Third, base64-encoded data is approximately 33% larger than the same data in binary. For this reason, data URLified images should only be used for moderately sized images: If you need to display a large picture within your iPhone-optimized web content (such as a splash screen), where bandwidth becomes more of a bottleneck than propagation delay, it's better to accept the additional HTTP request and serve it as a "traditional" external image reference.

Fourth, they make developing your content slightly more inconvenient: Whenever you want to make a change to your data URLified content, you need to re-encode it and copy/paste it into your textual content again. This can quickly become rather annoying.

Therefore, I've written a little Perl script to help you alleviate this drawback. It's called dataUrlifyCss.pl and takes one required argument: The path to a CSS file. Optionally, you can pass a second argument, which will be the path to which the output is written. If you omit this second path, the script will print the results to stdout instead.

The script simply replaces all url() references within your CSS file with inline data URLs. Simply create your iPhone-optimized website with external image references in your CSS, then copy the whole filetree of the site to your disk and run the script to generate another CSS file from your original with all the external image references replaced by data URLs. You could even automate this (for example, when you deploy your content). Also, feel free to extend the script to data URLify src-attributes of image tags within an (X)HTML document too, or whatever other functionality you'd like. The basics are all there. If you're running MacOS X Leopard, you don't need to install any Perl libraries to run it (otherwise, make sure that the MIME::Base64 module is installed).

There is one more tiny issue that you'll have to deal with: Since the iPhone's processor is a lot slower than a typical desktop processor, decoding a data URL can take up to a second or so on the iPhone. Thusly, you will want to pre-decode data URLified images, especially those that need to be displayed interactively (such as on a "click" event).

To do this, simply create a div-element somewhere on your page and set the "visibility" attribute of the element's CSS style to "hidden". Do not set "display" to "none" instead, since this will cause MobileSafari to not compute the style for the element at all, preventing the decoding from happening. Alternatively, give the element a "margin-left" of "-1000px" or something, just to get it out of the way. Finally, put dummy elements with all the CSS classes that have data URLified images in them into this div-element. This will cause the iPhone to decode the data URLs for these CSS classes upon page load, so that the decoded images are already cached for when they are actually needed. If you don't do this pre-decoding, you might notice that it takes a while for an image to appear if it hasn't been used yet elsewhere in the page, and this is something you do not want.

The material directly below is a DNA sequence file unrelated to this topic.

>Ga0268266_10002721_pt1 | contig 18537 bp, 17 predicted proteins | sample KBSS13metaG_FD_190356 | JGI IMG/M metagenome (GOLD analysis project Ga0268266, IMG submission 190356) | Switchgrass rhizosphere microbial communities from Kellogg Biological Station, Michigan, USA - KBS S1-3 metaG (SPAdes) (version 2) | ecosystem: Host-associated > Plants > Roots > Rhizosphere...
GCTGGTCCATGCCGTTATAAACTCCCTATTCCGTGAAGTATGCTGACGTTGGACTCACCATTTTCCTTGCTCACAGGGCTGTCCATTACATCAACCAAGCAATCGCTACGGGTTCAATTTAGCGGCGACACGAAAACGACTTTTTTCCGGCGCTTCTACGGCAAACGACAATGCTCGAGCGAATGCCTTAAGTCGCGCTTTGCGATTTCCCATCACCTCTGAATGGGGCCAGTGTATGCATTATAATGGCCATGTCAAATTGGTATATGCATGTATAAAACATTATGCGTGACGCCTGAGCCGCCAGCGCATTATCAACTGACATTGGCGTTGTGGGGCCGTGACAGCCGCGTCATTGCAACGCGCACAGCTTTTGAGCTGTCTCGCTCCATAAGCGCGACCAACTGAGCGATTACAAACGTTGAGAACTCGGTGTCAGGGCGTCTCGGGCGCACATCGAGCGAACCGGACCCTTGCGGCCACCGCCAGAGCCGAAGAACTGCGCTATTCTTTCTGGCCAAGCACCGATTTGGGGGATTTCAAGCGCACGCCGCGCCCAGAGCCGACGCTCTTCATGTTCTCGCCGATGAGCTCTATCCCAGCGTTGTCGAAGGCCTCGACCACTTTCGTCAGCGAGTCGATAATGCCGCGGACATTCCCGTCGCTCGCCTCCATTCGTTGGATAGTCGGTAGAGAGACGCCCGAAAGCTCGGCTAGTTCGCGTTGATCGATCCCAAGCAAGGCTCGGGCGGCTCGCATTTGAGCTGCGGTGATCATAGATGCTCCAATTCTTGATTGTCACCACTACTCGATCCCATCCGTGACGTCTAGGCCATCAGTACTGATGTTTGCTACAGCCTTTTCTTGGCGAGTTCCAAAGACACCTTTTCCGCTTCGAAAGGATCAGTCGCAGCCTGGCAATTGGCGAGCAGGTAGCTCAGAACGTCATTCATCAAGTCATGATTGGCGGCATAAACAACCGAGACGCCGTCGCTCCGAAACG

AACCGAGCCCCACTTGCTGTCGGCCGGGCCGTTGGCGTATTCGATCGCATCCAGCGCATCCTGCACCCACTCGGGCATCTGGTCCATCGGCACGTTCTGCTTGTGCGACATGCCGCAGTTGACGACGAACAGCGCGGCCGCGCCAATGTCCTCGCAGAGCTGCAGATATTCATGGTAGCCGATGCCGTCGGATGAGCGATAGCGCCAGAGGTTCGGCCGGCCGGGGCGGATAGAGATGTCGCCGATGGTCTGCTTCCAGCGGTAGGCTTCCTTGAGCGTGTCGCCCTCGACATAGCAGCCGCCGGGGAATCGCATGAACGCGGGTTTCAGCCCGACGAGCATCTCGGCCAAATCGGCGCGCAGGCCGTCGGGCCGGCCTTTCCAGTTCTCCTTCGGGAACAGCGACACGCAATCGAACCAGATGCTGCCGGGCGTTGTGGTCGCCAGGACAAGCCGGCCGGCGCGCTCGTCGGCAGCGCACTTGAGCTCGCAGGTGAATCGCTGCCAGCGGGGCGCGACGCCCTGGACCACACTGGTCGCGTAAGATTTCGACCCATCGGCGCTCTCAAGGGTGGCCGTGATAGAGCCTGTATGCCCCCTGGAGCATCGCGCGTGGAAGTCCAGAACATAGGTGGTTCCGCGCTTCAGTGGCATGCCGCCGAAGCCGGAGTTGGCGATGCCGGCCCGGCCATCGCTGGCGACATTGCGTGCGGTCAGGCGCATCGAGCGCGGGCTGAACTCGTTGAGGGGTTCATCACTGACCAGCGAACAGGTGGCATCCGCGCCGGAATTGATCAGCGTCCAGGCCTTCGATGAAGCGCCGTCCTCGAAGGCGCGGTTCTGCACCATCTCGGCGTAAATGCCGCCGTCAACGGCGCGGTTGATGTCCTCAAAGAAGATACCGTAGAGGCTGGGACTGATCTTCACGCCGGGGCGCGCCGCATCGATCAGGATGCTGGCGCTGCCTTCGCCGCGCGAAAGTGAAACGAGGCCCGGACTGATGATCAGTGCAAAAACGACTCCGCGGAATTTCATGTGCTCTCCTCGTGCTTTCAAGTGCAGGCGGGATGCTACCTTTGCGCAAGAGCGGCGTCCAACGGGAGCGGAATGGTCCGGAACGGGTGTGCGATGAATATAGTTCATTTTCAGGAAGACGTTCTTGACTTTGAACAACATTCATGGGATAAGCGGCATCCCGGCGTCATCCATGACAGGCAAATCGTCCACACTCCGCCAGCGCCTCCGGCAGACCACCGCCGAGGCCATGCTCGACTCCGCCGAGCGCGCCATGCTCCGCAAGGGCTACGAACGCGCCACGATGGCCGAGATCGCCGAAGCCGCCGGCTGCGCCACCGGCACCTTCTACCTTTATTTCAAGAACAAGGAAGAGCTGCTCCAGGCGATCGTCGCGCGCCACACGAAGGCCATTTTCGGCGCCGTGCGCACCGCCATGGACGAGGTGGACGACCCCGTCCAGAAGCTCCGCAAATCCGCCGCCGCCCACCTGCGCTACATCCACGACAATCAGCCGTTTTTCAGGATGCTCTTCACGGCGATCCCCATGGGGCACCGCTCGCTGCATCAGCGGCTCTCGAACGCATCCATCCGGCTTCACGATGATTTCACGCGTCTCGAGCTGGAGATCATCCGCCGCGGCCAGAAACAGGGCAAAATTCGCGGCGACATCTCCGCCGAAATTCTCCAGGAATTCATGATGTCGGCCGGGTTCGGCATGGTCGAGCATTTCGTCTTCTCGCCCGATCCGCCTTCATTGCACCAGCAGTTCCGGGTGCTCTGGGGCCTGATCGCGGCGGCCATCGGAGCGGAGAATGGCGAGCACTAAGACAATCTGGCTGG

You can see data URLs and the pre-decoding trick in action in my Quick ORF and VienNav iPhone web apps. Note that they both load with only a single HTTP request by incorporating both the data URL technique described here and the other request reduction techniques from the previous lesson. Try loading them on your iPhone over GPRS, EDGE or 3G: You'll notice that they load pretty fast even under less-than-stellar circumstances (e.g. where neither EDGE nor 3G is available, so that the iPhone falls back to the sluggish GPRS).

By combining the knowledge from these lessons, you can now build an iPhone web app that loads in a single HTTP request without introducing too much bandwidth overhead. Try it out with your own iPhone-optimized web content, and, believe me, you'll be stunned by how much faster it will load!

In the next lesson, we'll have a look at how you can test your iPhone-optimized web content under varying connection conditions such as a fast 3G link or a wonky, data-loss ridden GPRS link, all without even having to whip out your iPhone: You can do this right from the convenience of your Mac!

UPDATE: Next lesson now available

Previous iPhone Web Content Optimization Lessons
Lesson 1: The Thin Pipe
Lesson 2: The Dreaded Request Count

CSS Sprites on css-tricks.com
Data URIs on Wikipedia
Quick ORF